AUSTERITY MEANS fewer champagne corks and lower cost Christmas toys in many parts of the European Union this December. It's front page news on the Financial Times this weekend and part of my Audioboo.
There is a moroseness, "a sadness among the French population at the moment," says Paul-Francois Vranken, chief executive of Vranken Pommery Monopole.  The gloom has deepened during the past two weeks with Irish newspapers watching the open spat between the French socialist government and prominent French citizens. Faced with paying 75% of their earnings over to the State as taxes, a number of well-known Frenchmen are handing in their passports and setting up residency in lower tax regimes such as Belgium and England. And although socialists in Ireland are watching this happen, they continue leading a crusade to squeeze upper income earners through a wealth tax or a higher margin on earnings above EUR 100,000. This would damage wealth creation if implemented as a government policy.YouTube clip below the break. I'm thinking about techies like Loic Le Meur and wondering how all this socialism might affect their entrepeneurial spirit. And for the record, I've been a regular FT reader for a decade.
Back in the day when I had a champagne budget, I also had engraved invitations to gentlemen's clubs in London. I miss those old buildings with their war trophies, club ties, smoking rooms and quiet corners.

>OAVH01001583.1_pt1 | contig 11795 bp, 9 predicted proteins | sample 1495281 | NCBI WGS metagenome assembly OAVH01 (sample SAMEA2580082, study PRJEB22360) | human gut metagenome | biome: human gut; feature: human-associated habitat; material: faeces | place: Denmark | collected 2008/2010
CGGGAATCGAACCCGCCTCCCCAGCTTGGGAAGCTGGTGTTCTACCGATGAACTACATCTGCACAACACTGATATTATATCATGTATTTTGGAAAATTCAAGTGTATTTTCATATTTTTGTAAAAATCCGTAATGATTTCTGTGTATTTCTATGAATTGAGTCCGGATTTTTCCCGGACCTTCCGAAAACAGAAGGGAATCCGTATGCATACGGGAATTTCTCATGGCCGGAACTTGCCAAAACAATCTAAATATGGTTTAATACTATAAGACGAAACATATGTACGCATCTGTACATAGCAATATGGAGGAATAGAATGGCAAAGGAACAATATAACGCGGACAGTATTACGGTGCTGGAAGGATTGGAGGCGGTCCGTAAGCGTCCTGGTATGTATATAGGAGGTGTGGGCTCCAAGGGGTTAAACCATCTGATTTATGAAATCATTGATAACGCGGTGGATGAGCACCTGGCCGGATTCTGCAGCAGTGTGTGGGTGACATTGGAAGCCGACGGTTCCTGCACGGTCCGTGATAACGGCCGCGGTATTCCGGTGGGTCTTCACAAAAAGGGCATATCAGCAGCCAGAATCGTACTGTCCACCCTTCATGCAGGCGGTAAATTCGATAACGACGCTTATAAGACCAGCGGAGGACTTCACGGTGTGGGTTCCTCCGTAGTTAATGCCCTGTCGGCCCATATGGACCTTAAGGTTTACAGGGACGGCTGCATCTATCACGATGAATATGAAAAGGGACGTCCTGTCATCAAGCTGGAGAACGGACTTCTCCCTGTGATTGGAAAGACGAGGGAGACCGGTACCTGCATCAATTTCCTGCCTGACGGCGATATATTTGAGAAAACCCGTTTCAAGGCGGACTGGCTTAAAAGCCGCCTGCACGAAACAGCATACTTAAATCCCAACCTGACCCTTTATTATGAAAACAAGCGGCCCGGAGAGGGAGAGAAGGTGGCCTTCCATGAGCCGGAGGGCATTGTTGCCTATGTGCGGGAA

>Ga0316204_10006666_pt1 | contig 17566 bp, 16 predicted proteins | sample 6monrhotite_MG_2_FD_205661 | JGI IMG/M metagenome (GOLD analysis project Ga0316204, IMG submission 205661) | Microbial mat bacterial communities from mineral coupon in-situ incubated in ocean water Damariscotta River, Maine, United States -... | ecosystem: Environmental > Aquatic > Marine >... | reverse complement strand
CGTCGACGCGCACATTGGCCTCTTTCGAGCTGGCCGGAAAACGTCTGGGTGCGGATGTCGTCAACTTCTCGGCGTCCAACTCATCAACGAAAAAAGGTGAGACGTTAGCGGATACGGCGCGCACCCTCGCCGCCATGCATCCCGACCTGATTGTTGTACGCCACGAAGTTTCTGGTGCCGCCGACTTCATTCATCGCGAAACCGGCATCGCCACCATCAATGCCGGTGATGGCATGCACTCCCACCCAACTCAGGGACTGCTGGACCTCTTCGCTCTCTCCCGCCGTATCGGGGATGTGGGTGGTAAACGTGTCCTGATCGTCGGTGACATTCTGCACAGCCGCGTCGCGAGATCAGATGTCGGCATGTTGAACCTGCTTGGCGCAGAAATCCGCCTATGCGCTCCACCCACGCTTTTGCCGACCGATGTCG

Right before I started writing this blog post, I scrolled through all sorts of ideas suggested by Amazon to make my Christmas shopping easier. I can get apps like Amazon Mobile, Amazon Price Check, Amazon Windowshop and Amazon Student--all designed to help reduce the number of steps I take on the Irish High Street. Retailers are fighting back. "Increasingly, savvy bricks and mortar retailers talk about shopping in terms of 'theatre'--an entertainment that coaxes people to abandon online shopping, or thrift, and venture out to the high street to spend." 
On my iTouch, I see ticker tape of stock prices. Everything is pointed south. That's probably because there's no agreement on how the United States can avoid its fiscal cliff. 
There's probably going to be no major change in US gun laws either, if soundings by the FT are correct.  
And finally, it's good to see finishing schools emerging in China. Cutlery is complex. I wish more of my friends knew how to wipe their mouths wihout snorting in their napkins. I wish cousins knew how to peel oranges without spraying me and without touching it with their fingers. And I really wish my new-found Irish friends wouldn't turn the sharp edges of their knives towards me while eating. I learned all those things in a series of evening sessions arranged in Washington by the State Department.
1. Scheherazade Daneshkhu -- "Champagne stops flowing and toy sales suffer as French lose their joie de vivre" on the front page of the Financial Times, December 23, 2012.
2. Reuters -- "Jobs estate in the dock over yacht" on the front page of the Financial Times, December 23, 2012.
3. James Pickford -- "Gentlemen's clubs raise a glass to quiet success" in the Financial Times, December 23, 2012.
4. Chris Tighe -- "Retailers fight online trend with fairy lights" in the Financial Times, December 23, 2012.
5. Richard McGregor -- "Boehner puts onus back on Obama as tax plan founders" in the Financial Times, December 23, 2012.
6. Anna Fifield -- "School shield programme set up by pro-gun lobby group" in the Financial Times, December 23, 2012.
7. Christopher Caldwell -- "It's US voters, not just the gun lobby, who love weapons" in the Financial Times, December 23, 2012.
8. Patti Waldmeir -- "School of etiquette plots new cultural revolution" in the Financial Times, December 23, 2012.
Bernie Goldbach saves news items.